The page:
Obama vows to 'get the job done' with Republicans

2014-11-06 10:24
Barack Obama (File: AP)

Barack Obama (File: AP)

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Washington - President Barack Obama and the incoming Republican Senate majority leader pledged Wednesday to find common ground and try to overcome Washington's chronic gridlock, while also warning of inevitable conflicts a day after sweeping Republican gains in midterm elections.

Obama said he heard the message from voters who on Tuesday put Republicans in power in the US Senate and extended their majority in the House of Representatives, in a clear repudiation of the president's leadership.

"There is no doubt that Republicans had a good night," the president said at the White House.

Obama said he is eager to hear Republican ideas for governing together, citing trade expansion and construction of roads, bridges and other facilities as areas ripe for cooperation. Republican Senate leader Mitch McConnell, who will become the Senate majority leader when the new Congress takes over in January, also said there was potential for agreement on trade pacts.


At the same time, Obama noted, "Congress will pass some bills I cannot sign. I'm pretty sure I will take some actions that some in Congress will not like".

Tuesday's vote gives Republicans momentum heading into the 2016 presidential race, which becomes the focus of American politics for the next two years. At issue now is whether Obama, congressional Democrats and the newly robust Republican majorities will be able to break the partisan fighting and legislative inaction that has gripped the US capital in recent years.

Immigration, which has been seen as potential point of agreement, immediately emerged as an early irritant.

Obama said that unless Congress takes action by the end of the year, he will order a reduction in deportations of working immigrants living in the country illegally.

He made his pledge a short while after McConnell warned that any executive action that Obama might take on immigration would only antagonize Republicans. He said the new Republican majority in the Senate wants to act on immigration.

Health care

"It's like waving a red flag in front of a bull to say if you guys don't do what I want I'm going to do it on my own," McConnell said at a news conference in Kentucky, where he won re-election.

McConnell said he spoke with Obama on Wednesday and says he looks forward to finding areas where Republicans and Democrats can agree, including rewriting the tax code.

Beyond that, he made it clear Congress will vote on legislation to approve the Keystone XL oil pipeline from Canada through the United States, and work to repeal portions of the health care law that stands as Obama's signature domestic accomplishment. He said a tax on medical devices and a mandate for individuals to purchase health insurance are Republican targets.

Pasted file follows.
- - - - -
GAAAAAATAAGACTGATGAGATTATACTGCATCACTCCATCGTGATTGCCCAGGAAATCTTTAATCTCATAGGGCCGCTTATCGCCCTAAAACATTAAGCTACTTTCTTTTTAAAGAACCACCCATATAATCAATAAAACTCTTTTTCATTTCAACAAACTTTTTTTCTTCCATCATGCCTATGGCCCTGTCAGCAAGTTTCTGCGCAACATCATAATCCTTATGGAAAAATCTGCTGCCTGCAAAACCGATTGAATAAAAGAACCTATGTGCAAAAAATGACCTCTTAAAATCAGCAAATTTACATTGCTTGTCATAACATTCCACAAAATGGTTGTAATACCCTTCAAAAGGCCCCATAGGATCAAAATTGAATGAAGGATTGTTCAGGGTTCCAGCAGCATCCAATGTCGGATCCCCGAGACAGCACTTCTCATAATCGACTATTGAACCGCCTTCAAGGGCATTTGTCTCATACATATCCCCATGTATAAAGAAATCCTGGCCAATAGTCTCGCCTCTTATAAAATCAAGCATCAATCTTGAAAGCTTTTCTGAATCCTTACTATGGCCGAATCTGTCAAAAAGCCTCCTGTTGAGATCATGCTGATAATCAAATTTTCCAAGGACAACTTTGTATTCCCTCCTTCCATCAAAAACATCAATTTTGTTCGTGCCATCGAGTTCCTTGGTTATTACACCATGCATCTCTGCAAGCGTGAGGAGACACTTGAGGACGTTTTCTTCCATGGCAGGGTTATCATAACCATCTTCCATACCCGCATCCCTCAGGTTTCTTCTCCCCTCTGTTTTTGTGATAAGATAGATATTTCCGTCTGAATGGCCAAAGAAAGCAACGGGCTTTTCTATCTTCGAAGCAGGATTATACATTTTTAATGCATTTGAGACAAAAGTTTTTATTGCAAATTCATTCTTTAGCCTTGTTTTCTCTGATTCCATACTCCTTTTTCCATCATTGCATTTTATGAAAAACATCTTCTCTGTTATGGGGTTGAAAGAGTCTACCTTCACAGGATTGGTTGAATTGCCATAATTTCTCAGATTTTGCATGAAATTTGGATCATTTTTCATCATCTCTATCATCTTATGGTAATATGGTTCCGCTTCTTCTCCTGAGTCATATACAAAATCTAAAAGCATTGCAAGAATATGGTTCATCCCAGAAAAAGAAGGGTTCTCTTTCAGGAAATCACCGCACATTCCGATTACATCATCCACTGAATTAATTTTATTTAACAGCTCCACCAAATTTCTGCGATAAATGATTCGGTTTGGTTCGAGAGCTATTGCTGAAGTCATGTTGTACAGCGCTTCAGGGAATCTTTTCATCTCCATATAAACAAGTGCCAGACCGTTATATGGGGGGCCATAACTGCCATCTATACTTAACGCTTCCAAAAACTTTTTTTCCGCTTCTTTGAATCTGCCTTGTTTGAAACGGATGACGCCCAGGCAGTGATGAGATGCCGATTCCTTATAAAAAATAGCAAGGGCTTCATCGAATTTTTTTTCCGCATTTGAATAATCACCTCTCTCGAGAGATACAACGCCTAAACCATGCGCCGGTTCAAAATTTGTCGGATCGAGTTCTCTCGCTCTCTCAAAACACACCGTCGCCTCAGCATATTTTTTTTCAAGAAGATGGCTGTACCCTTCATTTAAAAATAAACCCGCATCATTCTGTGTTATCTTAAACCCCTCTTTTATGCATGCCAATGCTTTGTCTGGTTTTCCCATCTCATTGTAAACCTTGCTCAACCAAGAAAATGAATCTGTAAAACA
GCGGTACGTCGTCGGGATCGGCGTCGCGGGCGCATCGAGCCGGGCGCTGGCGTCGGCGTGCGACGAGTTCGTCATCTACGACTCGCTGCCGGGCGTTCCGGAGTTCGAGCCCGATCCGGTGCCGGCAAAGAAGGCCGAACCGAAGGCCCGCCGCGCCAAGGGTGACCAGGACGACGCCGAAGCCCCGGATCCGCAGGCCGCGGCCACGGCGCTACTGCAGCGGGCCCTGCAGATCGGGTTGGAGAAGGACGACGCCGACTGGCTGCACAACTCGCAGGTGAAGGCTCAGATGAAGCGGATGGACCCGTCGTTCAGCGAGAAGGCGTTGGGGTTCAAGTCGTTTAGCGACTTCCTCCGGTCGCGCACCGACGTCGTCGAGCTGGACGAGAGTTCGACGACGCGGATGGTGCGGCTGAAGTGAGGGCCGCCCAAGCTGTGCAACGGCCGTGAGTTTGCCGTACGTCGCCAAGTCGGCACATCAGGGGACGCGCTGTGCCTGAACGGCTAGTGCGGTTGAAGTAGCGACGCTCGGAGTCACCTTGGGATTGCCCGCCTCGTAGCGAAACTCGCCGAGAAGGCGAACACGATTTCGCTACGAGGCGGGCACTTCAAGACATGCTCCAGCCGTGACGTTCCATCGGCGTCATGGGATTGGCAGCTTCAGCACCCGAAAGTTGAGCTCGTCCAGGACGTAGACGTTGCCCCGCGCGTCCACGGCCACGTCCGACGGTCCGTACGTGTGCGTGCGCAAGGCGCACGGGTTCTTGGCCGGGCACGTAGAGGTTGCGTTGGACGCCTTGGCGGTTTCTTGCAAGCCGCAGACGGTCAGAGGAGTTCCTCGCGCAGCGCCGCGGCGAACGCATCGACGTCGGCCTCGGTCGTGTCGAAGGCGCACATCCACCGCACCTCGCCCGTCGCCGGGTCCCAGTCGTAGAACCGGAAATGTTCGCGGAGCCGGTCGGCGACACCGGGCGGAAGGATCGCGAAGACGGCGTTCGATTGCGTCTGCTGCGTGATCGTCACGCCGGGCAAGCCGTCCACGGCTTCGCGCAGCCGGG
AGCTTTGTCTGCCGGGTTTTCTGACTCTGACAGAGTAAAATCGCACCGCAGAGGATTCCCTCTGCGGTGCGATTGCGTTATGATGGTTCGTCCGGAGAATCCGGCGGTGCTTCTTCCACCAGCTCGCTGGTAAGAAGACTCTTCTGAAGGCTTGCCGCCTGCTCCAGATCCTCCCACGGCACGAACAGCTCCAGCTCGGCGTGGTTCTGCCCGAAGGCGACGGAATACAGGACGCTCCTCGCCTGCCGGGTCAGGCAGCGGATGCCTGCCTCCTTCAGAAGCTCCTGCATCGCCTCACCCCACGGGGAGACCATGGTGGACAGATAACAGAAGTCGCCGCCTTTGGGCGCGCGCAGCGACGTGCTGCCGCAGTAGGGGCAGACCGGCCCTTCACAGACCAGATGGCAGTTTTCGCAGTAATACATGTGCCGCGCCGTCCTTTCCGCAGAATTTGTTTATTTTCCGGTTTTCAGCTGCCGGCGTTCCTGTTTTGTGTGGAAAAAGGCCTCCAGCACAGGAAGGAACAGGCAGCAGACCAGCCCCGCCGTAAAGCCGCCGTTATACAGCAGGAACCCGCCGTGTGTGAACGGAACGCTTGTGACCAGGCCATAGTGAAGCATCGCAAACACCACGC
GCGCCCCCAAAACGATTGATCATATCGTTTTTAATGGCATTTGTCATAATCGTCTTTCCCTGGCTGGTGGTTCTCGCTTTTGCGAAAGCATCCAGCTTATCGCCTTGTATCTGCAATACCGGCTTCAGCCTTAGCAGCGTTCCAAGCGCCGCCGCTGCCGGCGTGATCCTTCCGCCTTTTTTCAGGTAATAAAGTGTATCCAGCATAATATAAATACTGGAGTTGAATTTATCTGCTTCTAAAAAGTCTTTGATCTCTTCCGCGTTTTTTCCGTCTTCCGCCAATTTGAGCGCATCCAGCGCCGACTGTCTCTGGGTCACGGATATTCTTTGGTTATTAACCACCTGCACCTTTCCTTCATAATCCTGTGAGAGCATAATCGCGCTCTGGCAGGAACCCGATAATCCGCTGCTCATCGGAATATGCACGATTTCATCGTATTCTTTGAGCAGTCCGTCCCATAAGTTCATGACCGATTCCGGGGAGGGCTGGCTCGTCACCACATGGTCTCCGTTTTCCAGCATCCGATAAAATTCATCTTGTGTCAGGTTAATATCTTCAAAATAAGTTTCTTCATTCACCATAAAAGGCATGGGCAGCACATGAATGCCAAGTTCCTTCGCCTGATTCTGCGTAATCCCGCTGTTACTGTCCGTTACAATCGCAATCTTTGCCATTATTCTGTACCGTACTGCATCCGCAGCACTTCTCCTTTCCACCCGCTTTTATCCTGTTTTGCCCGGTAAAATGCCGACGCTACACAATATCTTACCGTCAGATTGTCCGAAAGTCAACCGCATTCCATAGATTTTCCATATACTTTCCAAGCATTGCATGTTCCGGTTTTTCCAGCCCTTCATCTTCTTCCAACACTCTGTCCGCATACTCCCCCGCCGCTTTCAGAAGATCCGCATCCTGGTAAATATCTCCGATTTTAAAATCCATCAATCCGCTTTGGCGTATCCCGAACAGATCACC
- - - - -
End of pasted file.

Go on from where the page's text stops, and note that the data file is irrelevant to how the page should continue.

Obama ruled out ending the requirement for purchasing of health care, a part of the health law Republicans repudiate as a government overreach. But he pointedly did not reject repeal of the tax, which many Democrats as well as Republicans have already signaled they are ready to jettison.

Republicans are also expected to mount a major attack on federal deficits.

With lawmakers planning to return to Washington next week, Obama invited congressional leaders to a meeting on Friday.

Obama could use the president's veto power if Republicans pass bills he opposes, such as a repeal of the health care law. Overriding a presidential veto requires a two-thirds vote in each chamber of Congress, an unlikely scenario.

Congressional agenda

McConnell has been a severe critic of Obama, but has also helped broker bipartisan deals that ended last year's government shutdown and twice averted federal default.

He promised Wednesday that "there will be no government shutdown or default on the national debt." Still, he said veto showdowns are also possible in the two-year era of divided government just ahead.

McConnell, 72 and famously taciturn, smiled and joked with reporters one day after the fulfilment of a lifelong dream. He and House Speaker John Boehner will have the authority to set the congressional agenda.

In an op-ed for Thursday's editions of The Wall Street Journal, McConnell and Boehner made their case for a Republican legislative agenda aimed at jobs and the economy. Their list of priorities for the 114th Congress included addressing the tax code, terrorism, school choice, government regulations, the national debt and other long-time targets that Republicans have been unable to strike during the Obama administration.

Republicans picked up at least seven Senate seats, giving them at least 52 in the 100-member Senate. They could gain two more in uncalled races in Alaska and Virginia, and a third in Louisiana, which headed for a 6 December runoff.

Republicans had made Obama's presidency the core issue of their campaigns, even though he wasn't on the ballot. They tapped into a well of discouragement at a time many Americans are upset with a sluggish economic recovery and are besieged by troubling news, such as the spread of Ebola and the rapid rise of Islamic State militants in Iraq and Syria.

Nearly two-thirds of voters interviewed after casting ballots said the US was seriously on the wrong track. Only about 30% said the US was headed in the right direction.

In the House, Republicans were on track to meet or exceed the 246 seats they held during Democrat President Harry S Truman's administration more than 60 years ago.

Read more on:    democrats  |  republicans  |  barack obama  |  us

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